Tom Kitwood is a key figure in the development of thought about dementia, but generally no references are made to his work outside of elderly care. This article argues that Kitwood’s thought has much to offer to all the professional caregivers, regardless of the users’ category they are caring for, and to the broader field of professional social work. Some key themes from the writings of Kitwood are examined, namely the critique of the ‘standard paradigm’; the conception of malignant social psychology; the respect for otherness in the positive person work; the person with dementia as a resource for reciprocity processes; the new culture of dementia. For each of these issues similarities between Kitwood’s approach and relational social work are identified. Relational social work considers the helping process and the well-being development as coconstructions, in which the contributions not only by the helper (or the caregiver, or the social worker), but also by the helpee (or by the care recipient, or by the user) are essential: both at the same time are helped and helpers, and both are empowered by this. This idea—of great value to all social work fields—is remarkably close to the Kitwood’s thought about the dementia care.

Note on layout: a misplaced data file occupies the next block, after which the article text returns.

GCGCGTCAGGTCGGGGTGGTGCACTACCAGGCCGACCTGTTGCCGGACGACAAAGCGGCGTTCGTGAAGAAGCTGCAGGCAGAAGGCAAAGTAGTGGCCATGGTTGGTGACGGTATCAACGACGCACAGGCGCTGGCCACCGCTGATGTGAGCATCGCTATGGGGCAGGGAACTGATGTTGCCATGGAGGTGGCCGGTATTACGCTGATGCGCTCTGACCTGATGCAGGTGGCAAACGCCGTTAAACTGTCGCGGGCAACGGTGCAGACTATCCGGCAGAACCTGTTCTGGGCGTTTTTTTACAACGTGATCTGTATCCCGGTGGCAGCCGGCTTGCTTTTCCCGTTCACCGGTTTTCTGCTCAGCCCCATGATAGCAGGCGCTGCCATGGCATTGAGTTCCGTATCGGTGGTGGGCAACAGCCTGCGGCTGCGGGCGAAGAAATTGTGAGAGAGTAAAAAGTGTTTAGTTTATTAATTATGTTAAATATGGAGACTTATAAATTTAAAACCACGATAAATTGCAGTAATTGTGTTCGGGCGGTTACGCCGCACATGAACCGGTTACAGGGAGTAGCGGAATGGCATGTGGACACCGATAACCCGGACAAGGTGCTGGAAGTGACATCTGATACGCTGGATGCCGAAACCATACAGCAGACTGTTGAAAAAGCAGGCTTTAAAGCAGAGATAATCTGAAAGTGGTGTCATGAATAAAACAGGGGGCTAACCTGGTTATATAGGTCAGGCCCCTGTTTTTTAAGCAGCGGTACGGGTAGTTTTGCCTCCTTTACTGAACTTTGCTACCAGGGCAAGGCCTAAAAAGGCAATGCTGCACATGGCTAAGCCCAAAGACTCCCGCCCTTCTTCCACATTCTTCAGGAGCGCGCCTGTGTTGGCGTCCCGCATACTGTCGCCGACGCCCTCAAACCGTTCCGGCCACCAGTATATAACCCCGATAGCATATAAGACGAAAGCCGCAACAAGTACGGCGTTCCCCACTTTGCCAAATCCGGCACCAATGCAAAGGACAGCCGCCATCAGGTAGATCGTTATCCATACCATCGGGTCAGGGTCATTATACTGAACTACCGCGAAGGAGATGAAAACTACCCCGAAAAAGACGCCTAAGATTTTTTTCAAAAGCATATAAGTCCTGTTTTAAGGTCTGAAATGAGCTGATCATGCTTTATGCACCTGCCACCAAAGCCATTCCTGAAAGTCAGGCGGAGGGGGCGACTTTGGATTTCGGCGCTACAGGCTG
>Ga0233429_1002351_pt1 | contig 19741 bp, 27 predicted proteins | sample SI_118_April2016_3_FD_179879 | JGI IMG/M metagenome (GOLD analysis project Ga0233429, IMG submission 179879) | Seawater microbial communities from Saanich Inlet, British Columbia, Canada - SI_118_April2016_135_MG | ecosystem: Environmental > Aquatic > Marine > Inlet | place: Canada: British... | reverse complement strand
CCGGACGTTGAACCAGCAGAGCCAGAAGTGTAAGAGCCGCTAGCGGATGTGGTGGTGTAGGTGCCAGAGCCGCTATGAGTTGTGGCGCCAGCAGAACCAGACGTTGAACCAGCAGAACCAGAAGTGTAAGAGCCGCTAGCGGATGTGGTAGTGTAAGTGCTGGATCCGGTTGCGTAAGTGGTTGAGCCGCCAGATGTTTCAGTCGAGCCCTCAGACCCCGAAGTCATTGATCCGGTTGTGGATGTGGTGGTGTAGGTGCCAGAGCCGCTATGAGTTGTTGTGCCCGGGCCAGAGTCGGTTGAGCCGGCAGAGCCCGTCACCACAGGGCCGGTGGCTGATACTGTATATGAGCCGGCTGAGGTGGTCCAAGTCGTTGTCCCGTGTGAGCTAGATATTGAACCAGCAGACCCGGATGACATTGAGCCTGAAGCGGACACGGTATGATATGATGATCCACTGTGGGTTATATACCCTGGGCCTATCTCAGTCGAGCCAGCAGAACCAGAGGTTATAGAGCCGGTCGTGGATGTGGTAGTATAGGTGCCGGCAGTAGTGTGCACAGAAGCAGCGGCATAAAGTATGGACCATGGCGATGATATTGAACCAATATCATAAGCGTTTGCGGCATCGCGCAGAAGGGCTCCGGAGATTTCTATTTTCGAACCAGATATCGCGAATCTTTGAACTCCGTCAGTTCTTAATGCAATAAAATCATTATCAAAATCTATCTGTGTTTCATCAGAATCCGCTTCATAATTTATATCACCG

- Relational social work